Pediatric Thyroid Program
The Pediatric Thyroid Program at Nationwide Children’s Hospital offers comprehensive care for all thyroid diseases in children and adolescents. Our multidisciplinary team collaborates in the evaluation, diagnosis and treatment of thyroid nodules and thyroid cancer. We understand that when your child is sick, your entire family is impacted, and we are committed to making sure everyone in the family understands your child’s diagnosis and treatment plan.
Multidisciplinary Care Team
Endocrinologists: The endocrinologist will often be the first physician to see a patient and will assess thyroid function and determine if further evaluation is necessary. If tissue biopsy or surgical intervention is needed, the endocrinologist will make a referral to another specialist in the Pediatric Thyroid Program . An endocrinologist will also manage thyroid hormone replacement if the thyroid gland is removed as a part of therapy.
Pediatric Surgeons and ENTs: When a thyroid nodule, mass, or cancer is detected, the first line of treatment may be surgical resection. This may involve removal of part or all of the thyroid gland. In addition, lymph nodes are assessed and removed if they are enlarged or suspected to be involved with cancer spread.
Radiologists: Radiologists may be asked by other physicians on the team to do tests on the thyroid or to help in treatment.
- An ultrasound of the thyroid and neck may be performed to check thyroid appearance and size, evaluate for nodules and for abnormal lymph nodes. A radiologist may also be asked to biopsy a nodule using ultrasound guidance.
- Nuclear Medicine thyroid exams can be performed to evaluate thyroid function, look for abnormally functioning nodules, or to look for thyroid cancer spread. Radioactive thyroid therapy can be used to treat overactive thyroid glands and to treat thyroid cancers.
Oncologists: A pediatric oncologist will be consulted if there is thyroid cancer metastases that are not treatable by surgery or radio-iodine therapy and may require other local or systemic treatment.
Pathologists: When a thyroid nodule or mass is detected and a biopsy is necessary, the pathologist will assess the tissue to determine if cancer is present. If removal of part or all of thyroid is needed, the diagnosis of the nodule is made by the pathologist.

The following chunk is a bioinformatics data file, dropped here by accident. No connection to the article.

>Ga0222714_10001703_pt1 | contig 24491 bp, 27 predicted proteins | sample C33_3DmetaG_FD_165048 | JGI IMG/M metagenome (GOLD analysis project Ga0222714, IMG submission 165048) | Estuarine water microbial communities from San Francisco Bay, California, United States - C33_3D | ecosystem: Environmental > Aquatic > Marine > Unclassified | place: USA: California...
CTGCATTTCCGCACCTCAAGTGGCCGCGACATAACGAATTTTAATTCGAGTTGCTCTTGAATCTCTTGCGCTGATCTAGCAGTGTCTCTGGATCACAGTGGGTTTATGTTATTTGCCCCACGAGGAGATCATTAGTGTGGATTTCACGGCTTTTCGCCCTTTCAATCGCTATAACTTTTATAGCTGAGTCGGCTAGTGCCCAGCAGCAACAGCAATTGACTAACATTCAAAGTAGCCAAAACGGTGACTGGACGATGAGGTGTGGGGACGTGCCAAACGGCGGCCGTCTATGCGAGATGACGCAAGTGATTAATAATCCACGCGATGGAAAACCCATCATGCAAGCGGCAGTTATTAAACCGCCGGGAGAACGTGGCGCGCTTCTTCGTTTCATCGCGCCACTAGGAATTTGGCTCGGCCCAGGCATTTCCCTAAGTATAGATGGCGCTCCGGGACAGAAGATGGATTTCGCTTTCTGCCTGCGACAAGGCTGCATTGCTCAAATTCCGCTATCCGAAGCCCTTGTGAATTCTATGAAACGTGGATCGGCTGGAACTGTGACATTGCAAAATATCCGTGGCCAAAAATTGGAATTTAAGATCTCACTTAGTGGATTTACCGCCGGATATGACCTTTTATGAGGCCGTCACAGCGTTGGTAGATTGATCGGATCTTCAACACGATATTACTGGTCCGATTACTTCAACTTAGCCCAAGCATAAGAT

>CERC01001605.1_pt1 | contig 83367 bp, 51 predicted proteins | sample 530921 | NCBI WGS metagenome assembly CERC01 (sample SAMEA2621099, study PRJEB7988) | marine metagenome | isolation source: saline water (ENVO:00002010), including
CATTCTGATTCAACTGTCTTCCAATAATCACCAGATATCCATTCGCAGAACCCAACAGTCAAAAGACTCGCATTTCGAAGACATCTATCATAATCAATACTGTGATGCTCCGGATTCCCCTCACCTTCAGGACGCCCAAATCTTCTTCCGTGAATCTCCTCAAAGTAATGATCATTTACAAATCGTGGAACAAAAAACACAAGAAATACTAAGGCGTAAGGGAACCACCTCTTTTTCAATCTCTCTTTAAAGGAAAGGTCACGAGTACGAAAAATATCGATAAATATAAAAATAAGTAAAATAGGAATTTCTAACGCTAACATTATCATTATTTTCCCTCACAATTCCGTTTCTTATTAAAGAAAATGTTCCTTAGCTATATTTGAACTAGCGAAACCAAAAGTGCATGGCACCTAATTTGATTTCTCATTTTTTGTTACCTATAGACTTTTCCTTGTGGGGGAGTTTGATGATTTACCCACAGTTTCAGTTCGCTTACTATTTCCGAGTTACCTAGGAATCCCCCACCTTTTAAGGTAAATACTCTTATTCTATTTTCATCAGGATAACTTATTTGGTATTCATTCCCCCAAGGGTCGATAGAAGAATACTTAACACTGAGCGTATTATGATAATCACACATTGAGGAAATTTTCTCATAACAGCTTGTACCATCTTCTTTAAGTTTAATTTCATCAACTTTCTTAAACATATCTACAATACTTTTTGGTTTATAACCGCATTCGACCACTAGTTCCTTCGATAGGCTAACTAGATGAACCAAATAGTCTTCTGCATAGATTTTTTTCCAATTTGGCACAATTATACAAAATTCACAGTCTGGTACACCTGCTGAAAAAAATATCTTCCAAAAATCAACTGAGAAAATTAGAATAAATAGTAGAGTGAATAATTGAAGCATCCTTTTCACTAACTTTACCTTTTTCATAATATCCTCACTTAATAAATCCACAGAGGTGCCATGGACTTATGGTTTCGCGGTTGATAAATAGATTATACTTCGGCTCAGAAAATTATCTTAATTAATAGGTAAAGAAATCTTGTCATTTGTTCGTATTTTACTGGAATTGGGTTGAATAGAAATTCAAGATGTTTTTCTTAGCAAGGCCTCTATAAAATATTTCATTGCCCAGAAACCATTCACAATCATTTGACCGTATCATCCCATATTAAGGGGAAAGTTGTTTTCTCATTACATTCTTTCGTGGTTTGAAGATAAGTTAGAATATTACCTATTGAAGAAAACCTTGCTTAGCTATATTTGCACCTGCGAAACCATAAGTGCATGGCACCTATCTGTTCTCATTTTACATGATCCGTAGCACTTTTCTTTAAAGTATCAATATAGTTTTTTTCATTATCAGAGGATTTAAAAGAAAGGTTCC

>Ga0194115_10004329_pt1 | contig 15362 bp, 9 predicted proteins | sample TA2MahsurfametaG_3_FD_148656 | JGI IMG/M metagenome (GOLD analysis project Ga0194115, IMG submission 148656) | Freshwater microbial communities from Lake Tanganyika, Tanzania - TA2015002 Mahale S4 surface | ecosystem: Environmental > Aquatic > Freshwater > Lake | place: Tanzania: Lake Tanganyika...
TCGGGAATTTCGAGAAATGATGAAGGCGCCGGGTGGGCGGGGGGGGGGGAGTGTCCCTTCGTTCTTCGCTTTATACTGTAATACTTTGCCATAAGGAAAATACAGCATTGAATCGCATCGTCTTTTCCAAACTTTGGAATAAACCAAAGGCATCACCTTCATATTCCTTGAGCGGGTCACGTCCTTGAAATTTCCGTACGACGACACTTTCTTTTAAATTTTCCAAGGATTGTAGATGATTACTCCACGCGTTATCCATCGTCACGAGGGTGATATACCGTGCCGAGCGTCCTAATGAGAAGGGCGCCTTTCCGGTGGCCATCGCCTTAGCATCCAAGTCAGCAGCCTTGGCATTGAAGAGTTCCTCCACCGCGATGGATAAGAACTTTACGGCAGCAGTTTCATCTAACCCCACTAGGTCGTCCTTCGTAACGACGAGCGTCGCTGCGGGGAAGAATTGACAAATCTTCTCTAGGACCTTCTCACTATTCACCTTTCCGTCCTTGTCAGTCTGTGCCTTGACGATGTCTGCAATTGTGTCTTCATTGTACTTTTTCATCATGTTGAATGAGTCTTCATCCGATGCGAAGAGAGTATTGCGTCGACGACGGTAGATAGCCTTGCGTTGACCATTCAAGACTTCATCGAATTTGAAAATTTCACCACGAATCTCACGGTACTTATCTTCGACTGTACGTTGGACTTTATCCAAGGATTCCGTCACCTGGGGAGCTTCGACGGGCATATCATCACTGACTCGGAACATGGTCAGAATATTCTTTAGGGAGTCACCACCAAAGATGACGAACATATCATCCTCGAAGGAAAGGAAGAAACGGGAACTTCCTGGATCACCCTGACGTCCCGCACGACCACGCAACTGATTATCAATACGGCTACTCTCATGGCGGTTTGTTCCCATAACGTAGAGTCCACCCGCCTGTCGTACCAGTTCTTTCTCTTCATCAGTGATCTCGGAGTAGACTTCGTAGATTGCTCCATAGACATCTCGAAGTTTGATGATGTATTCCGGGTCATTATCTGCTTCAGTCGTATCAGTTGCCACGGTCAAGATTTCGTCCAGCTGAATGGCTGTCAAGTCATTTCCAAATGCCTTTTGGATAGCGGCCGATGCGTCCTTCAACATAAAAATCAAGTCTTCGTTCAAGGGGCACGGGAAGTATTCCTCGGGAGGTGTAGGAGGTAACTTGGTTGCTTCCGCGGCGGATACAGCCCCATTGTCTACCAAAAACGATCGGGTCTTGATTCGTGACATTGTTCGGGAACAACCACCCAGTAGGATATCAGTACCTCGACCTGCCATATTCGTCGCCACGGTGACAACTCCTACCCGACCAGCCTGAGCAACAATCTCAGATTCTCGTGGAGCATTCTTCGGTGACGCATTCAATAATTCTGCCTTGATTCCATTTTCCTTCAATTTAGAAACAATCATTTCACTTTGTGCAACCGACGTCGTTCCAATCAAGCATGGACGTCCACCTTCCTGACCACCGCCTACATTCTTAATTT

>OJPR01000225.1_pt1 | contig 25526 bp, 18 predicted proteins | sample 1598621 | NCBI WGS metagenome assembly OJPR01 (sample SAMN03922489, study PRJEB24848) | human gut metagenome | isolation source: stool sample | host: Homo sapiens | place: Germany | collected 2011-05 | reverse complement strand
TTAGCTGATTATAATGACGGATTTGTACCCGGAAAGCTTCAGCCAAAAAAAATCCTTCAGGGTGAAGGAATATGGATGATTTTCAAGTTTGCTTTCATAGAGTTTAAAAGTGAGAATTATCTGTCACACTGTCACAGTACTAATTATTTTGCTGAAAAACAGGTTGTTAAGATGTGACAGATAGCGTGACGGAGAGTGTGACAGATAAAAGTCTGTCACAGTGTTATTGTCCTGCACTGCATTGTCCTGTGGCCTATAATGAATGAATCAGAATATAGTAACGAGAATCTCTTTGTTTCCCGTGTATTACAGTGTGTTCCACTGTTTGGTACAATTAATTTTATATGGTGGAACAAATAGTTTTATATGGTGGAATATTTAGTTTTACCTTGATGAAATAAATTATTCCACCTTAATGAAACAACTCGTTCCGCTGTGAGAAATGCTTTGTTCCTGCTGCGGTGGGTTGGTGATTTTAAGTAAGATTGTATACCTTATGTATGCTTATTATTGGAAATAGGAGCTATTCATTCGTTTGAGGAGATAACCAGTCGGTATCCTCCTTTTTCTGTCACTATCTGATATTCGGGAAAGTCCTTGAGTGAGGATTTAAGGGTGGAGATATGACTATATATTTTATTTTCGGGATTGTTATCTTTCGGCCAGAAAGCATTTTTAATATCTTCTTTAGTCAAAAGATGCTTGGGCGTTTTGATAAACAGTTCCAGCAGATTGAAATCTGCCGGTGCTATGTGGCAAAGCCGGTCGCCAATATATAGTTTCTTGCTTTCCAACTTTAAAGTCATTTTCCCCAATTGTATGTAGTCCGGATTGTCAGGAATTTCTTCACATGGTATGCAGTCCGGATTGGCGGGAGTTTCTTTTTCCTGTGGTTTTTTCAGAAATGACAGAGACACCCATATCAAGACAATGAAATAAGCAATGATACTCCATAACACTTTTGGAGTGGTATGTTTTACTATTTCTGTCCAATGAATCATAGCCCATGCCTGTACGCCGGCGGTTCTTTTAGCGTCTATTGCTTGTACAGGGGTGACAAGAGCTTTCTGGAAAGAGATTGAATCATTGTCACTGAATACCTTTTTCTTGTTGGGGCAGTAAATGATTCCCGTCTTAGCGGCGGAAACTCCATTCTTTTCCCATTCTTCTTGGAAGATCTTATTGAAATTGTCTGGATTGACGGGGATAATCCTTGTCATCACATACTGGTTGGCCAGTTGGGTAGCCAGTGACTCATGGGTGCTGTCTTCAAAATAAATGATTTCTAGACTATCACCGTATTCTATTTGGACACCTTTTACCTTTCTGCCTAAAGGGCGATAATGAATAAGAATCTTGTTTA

Frequently Asked Questions
What is a thyroid nodule?
A thyroid nodule is a bump in the thyroid gland that is found either by examination or by ultrasound imaging.
Is there more than one type of thyroid nodule?
Thyroid nodules are usually harmless, but in a minority of patients they can be caused by cancer. There are also some thyroid nodules that cause overproduction of thyroid hormone, and these cause symptoms of over-active thyroid and are usually benign.
How are thyroid nodules diagnosed?
Thyroid nodules are found either by examination of the neck or by ultrasound imaging. Diagnosis of cancer is made after obtaining tissue by needle biopsy or surgery.
What are the risk factors for pediatric thyroid cancer?
Exposure to head and neck radiation is known to increase the risk for thyroid cancer. Thyroid cancer is also associated with a number of rare genetic syndromes. It is believed that changes in different genes that regulate or control cell growth are responsible for the cancerous changes.
What are the symptoms of thyroid nodules?
Symptoms of thyroid nodules can vary. It is possible to experience an enlarging nodule or bump in the neck, difficulty swallowing, pain with swallowing, voice changes, and in some cases no symptoms at all. If the nodule is producing thyroid hormone, it may cause sleeping difficulty, weight loss, fast heartbeat, nervousness and diarrhea.
How are thyroid nodules treated?
If the thyroid nodule is felt to be benign it will be followed by observation and repeat ultrasound imaging. If the nodule is enlarged and causing symptoms it can also be removed surgically. Your doctor will determine if the nodule needs to be removed.
How is thyroid cancer treated?
If the nodule is determined to be cancer or is very concerning for cancer the entire thyroid gland will be removed. If thyroid cancer has spread to nodes or beyond, then radioactive iodine therapy is indicated.
What is the outlook for patients with thyroid cancer?
Overall the prognosis for thyroid cancer is excellent. Even in the presence of metastatic disease, 30 year survival rates are 90-99% for children with differentiated thyroid cancer. Recurrence of disease can occur years later and therefore the condition requires long-term surveillance with lab tests, ultrasounds and physical examination.